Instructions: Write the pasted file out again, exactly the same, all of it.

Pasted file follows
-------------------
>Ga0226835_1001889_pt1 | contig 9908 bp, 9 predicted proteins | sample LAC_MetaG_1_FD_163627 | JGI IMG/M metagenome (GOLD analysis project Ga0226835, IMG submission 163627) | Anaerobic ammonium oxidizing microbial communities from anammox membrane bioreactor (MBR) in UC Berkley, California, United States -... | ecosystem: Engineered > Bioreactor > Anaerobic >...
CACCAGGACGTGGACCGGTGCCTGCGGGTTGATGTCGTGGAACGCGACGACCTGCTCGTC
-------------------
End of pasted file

>Ga0226835_1001889_pt1 | contig 9908 bp, 9 predicted proteins | sample LAC_MetaG_1_FD_163627 | JGI IMG/M metagenome (GOLD analysis project Ga0226835, IMG submission 163627) | Anaerobic ammonium oxidizing microbial communities from anammox membrane bioreactor (MBR) in UC Berkley, California, United States -... | ecosystem: Engineered > Bioreactor > Anaerobic >...
CACCAGGACGTGGACCGGTGCCTGCGGGTTGATGTCGTGGAACGCGACGACCTGCTCGTC